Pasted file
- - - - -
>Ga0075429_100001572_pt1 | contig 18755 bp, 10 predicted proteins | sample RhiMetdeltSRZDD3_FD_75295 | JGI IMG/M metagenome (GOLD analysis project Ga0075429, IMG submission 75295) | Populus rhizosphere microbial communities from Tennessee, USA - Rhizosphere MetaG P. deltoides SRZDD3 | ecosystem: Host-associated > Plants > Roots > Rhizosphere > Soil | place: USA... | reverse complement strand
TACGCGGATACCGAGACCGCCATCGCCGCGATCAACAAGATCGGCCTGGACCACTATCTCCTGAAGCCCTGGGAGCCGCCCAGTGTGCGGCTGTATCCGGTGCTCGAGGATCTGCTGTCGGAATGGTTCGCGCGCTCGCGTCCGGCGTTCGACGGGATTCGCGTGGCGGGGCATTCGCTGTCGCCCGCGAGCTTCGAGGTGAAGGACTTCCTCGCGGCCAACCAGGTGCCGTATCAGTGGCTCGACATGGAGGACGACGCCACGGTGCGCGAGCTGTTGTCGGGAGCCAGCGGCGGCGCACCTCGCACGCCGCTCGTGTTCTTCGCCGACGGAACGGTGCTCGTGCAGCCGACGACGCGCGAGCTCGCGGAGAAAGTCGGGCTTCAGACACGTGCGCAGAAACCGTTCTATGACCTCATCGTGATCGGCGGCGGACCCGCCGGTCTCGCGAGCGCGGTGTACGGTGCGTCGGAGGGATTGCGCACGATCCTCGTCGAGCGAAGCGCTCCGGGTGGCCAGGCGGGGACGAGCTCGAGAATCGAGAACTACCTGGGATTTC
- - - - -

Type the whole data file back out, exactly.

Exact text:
>Ga0075429_100001572_pt1 | contig 18755 bp, 10 predicted proteins | sample RhiMetdeltSRZDD3_FD_75295 | JGI IMG/M metagenome (GOLD analysis project Ga0075429, IMG submission 75295) | Populus rhizosphere microbial communities from Tennessee, USA - Rhizosphere MetaG P. deltoides SRZDD3 | ecosystem: Host-associated > Plants > Roots > Rhizosphere > Soil | place: USA... | reverse complement strand
TACGCGGATACCGAGACCGCCATCGCCGCGATCAACAAGATCGGCCTGGACCACTATCTCCTGAAGCCCTGGGAGCCGCCCAGTGTGCGGCTGTATCCGGTGCTCGAGGATCTGCTGTCGGAATGGTTCGCGCGCTCGCGTCCGGCGTTCGACGGGATTCGCGTGGCGGGGCATTCGCTGTCGCCCGCGAGCTTCGAGGTGAAGGACTTCCTCGCGGCCAACCAGGTGCCGTATCAGTGGCTCGACATGGAGGACGACGCCACGGTGCGCGAGCTGTTGTCGGGAGCCAGCGGCGGCGCACCTCGCACGCCGCTCGTGTTCTTCGCCGACGGAACGGTGCTCGTGCAGCCGACGACGCGCGAGCTCGCGGAGAAAGTCGGGCTTCAGACACGTGCGCAGAAACCGTTCTATGACCTCATCGTGATCGGCGGCGGACCCGCCGGTCTCGCGAGCGCGGTGTACGGTGCGTCGGAGGGATTGCGCACGATCCTCGTCGAGCGAAGCGCTCCGGGTGGCCAGGCGGGGACGAGCTCGAGAATCGAGAACTACCTGGGATTTC